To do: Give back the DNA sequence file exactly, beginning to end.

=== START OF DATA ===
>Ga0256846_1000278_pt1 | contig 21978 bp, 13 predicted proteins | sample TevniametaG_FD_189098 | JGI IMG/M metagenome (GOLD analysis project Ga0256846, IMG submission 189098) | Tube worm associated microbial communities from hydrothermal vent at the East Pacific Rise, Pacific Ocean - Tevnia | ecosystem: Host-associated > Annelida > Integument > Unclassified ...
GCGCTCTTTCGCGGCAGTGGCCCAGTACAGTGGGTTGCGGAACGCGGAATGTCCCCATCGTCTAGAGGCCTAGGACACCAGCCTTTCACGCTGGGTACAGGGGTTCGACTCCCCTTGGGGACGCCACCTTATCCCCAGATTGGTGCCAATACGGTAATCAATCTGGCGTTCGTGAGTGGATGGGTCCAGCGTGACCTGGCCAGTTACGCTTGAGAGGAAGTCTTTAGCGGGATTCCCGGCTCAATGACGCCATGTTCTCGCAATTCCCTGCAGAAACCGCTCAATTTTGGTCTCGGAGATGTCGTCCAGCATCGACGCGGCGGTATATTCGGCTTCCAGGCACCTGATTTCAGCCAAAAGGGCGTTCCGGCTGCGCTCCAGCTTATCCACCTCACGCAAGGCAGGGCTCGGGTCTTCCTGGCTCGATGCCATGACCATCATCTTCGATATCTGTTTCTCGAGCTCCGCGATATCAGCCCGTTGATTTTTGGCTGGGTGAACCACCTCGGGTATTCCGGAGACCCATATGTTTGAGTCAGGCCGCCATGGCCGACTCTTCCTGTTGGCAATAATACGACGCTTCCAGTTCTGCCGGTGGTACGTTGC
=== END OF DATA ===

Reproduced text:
>Ga0256846_1000278_pt1 | contig 21978 bp, 13 predicted proteins | sample TevniametaG_FD_189098 | JGI IMG/M metagenome (GOLD analysis project Ga0256846, IMG submission 189098) | Tube worm associated microbial communities from hydrothermal vent at the East Pacific Rise, Pacific Ocean - Tevnia | ecosystem: Host-associated > Annelida > Integument > Unclassified ...
GCGCTCTTTCGCGGCAGTGGCCCAGTACAGTGGGTTGCGGAACGCGGAATGTCCCCATCGTCTAGAGGCCTAGGACACCAGCCTTTCACGCTGGGTACAGGGGTTCGACTCCCCTTGGGGACGCCACCTTATCCCCAGATTGGTGCCAATACGGTAATCAATCTGGCGTTCGTGAGTGGATGGGTCCAGCGTGACCTGGCCAGTTACGCTTGAGAGGAAGTCTTTAGCGGGATTCCCGGCTCAATGACGCCATGTTCTCGCAATTCCCTGCAGAAACCGCTCAATTTTGGTCTCGGAGATGTCGTCCAGCATCGACGCGGCGGTATATTCGGCTTCCAGGCACCTGATTTCAGCCAAAAGGGCGTTCCGGCTGCGCTCCAGCTTATCCACCTCACGCAAGGCAGGGCTCGGGTCTTCCTGGCTCGATGCCATGACCATCATCTTCGATATCTGTTTCTCGAGCTCCGCGATATCAGCCCGTTGATTTTTGGCTGGGTGAACCACCTCGGGTATTCCGGAGACCCATATGTTTGAGTCAGGCCGCCATGGCCGACTCTTCCTGTTGGCAATAATACGACGCTTCCAGTTCTGCCGGTGGTACGTTGC